Sometimes, the matrix number is etched into the vinyl record by hand, but this doesn’t mean the record is fake. Both sides of the vinyl disc have different identifying numbers, which you can find online to check a record’s authenticity.
Matrix numbers have no specific meaning, so deciphering what each letter and number means won’t help you identify a fake vinyl record. However, it is an excellent tool for determining whether an album is an authorized and official release.
Check the Spacing Between the Letters and Numbers
The size and shape of a matrix number on a specific official release should always look the same. The font size and spacing between the different letters and numbers should be consistent, which is hard to achieve on a phony record.
Counterfeit manufacturers don’t have the official stamps explicitly made for a particular vinyl record, so reproducing a perfect copy is impossible.
You must carefully check the matrix numbers on a record, as the difference between fake and authentic can be minimal. Always search for the original pressing’s matrix number online and compare before you buy.
Inspect the Etched Numbers
The matrix number on an actual, high-quality record is usually a deep stamp into the vinyl, resulting in clear and neat etchings that users can easily identify and read. Matrix numbers that are superficial and hard to read often indicate forgery. These presses are hastily made and have a different quality than the officially released vinyl records.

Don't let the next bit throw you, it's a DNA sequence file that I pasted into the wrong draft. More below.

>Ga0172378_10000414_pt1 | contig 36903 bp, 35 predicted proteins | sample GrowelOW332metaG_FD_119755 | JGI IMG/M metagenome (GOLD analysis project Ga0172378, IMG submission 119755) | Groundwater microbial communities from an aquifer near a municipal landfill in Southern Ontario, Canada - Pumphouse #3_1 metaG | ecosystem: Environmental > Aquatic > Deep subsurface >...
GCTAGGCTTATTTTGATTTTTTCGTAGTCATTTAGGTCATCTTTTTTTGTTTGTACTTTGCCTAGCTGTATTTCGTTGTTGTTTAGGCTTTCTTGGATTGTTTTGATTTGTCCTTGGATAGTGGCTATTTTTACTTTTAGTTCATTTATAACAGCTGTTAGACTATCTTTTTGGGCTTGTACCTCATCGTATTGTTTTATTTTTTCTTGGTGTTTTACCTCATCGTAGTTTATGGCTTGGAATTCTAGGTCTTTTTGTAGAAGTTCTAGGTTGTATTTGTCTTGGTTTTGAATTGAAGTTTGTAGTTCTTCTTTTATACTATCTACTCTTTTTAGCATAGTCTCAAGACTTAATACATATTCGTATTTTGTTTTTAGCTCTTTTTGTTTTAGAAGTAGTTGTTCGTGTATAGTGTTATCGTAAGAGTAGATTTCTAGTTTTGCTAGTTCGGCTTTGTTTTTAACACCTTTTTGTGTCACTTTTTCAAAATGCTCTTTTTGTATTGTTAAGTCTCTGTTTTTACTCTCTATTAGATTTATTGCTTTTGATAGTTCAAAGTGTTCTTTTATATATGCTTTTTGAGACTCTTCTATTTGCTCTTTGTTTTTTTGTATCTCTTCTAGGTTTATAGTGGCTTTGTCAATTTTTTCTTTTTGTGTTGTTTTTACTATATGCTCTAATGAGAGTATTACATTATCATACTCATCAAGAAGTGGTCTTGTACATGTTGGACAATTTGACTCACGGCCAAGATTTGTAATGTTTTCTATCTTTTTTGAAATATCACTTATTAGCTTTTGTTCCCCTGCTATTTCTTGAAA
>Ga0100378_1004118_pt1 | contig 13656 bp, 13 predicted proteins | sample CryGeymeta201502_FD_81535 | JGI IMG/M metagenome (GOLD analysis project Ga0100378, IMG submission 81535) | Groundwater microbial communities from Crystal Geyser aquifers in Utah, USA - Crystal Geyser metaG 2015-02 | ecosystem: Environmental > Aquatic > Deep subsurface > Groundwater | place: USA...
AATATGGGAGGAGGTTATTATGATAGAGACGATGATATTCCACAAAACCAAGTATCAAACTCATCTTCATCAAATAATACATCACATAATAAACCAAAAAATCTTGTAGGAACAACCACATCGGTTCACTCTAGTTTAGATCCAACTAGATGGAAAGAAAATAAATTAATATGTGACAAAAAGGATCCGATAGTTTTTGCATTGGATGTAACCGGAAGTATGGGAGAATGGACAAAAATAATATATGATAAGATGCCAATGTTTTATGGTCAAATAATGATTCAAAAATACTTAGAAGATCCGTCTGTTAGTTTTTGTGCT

4. Quality of the Vinyl Record
Thickness and Flexibility
You can tell a genuine vinyl record from a fake one by testing its flexibility and measuring the disc’s thickness. Professionally made pressings use good quality material to ensure the product’s longevity, and less flexible discs mean they are less prone to breakage. Increased thickness means increased stability on your record player, but it’s also more costly.
Counterfeits preceding the 70s were often much thinner and more flexible than their original counterparts. Using cheaper materials in fake records production cut effort and cost for manufacturers, so more counterfeits could be sold on the market. This is why there are more fake vintage records than modern ones, as vinyl albums were the only way people could listen to music recordings back in the day.
Fake vinyl records usually feature lower sound quality than original releases, so test the audio quality of the record you want to buy whenever possible. For this reason, purchasing vinyl from a physical store is much better than ordering one online, as most stores have listening stations for customers.